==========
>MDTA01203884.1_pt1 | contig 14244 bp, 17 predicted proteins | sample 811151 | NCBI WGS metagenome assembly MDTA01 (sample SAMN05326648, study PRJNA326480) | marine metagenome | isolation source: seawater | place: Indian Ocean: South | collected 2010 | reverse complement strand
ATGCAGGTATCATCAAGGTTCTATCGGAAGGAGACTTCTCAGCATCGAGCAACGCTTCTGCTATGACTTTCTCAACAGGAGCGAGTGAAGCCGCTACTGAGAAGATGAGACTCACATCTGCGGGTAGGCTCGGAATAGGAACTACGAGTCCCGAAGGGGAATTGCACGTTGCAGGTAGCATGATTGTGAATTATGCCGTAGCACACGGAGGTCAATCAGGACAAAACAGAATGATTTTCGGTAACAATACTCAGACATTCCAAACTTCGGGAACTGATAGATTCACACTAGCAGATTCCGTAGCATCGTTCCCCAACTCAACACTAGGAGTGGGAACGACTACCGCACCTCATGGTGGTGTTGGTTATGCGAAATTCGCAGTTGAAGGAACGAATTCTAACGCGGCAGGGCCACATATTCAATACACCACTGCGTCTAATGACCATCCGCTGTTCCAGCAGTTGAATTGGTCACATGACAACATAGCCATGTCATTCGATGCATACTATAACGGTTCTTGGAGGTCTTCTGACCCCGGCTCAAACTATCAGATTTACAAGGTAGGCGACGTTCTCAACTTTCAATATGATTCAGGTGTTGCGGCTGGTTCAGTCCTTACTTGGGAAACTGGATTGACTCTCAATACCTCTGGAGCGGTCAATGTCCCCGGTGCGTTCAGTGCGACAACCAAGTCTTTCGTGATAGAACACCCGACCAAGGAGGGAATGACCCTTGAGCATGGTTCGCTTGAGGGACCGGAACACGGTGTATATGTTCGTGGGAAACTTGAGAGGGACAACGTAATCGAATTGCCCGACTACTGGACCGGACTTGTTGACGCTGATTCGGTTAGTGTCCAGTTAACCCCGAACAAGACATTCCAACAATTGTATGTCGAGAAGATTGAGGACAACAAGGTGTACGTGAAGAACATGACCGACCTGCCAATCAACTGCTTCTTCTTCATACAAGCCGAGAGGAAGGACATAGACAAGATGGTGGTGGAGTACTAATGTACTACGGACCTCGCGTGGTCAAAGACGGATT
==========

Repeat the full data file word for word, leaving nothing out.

>MDTA01203884.1_pt1 | contig 14244 bp, 17 predicted proteins | sample 811151 | NCBI WGS metagenome assembly MDTA01 (sample SAMN05326648, study PRJNA326480) | marine metagenome | isolation source: seawater | place: Indian Ocean: South | collected 2010 | reverse complement strand
ATGCAGGTATCATCAAGGTTCTATCGGAAGGAGACTTCTCAGCATCGAGCAACGCTTCTGCTATGACTTTCTCAACAGGAGCGAGTGAAGCCGCTACTGAGAAGATGAGACTCACATCTGCGGGTAGGCTCGGAATAGGAACTACGAGTCCCGAAGGGGAATTGCACGTTGCAGGTAGCATGATTGTGAATTATGCCGTAGCACACGGAGGTCAATCAGGACAAAACAGAATGATTTTCGGTAACAATACTCAGACATTCCAAACTTCGGGAACTGATAGATTCACACTAGCAGATTCCGTAGCATCGTTCCCCAACTCAACACTAGGAGTGGGAACGACTACCGCACCTCATGGTGGTGTTGGTTATGCGAAATTCGCAGTTGAAGGAACGAATTCTAACGCGGCAGGGCCACATATTCAATACACCACTGCGTCTAATGACCATCCGCTGTTCCAGCAGTTGAATTGGTCACATGACAACATAGCCATGTCATTCGATGCATACTATAACGGTTCTTGGAGGTCTTCTGACCCCGGCTCAAACTATCAGATTTACAAGGTAGGCGACGTTCTCAACTTTCAATATGATTCAGGTGTTGCGGCTGGTTCAGTCCTTACTTGGGAAACTGGATTGACTCTCAATACCTCTGGAGCGGTCAATGTCCCCGGTGCGTTCAGTGCGACAACCAAGTCTTTCGTGATAGAACACCCGACCAAGGAGGGAATGACCCTTGAGCATGGTTCGCTTGAGGGACCGGAACACGGTGTATATGTTCGTGGGAAACTTGAGAGGGACAACGTAATCGAATTGCCCGACTACTGGACCGGACTTGTTGACGCTGATTCGGTTAGTGTCCAGTTAACCCCGAACAAGACATTCCAACAATTGTATGTCGAGAAGATTGAGGACAACAAGGTGTACGTGAAGAACATGACCGACCTGCCAATCAACTGCTTCTTCTTCATACAAGCCGAGAGGAAGGACATAGACAAGATGGTGGTGGAGTACTAATGTACTACGGACCTCGCGTGGTCAAAGACGGATT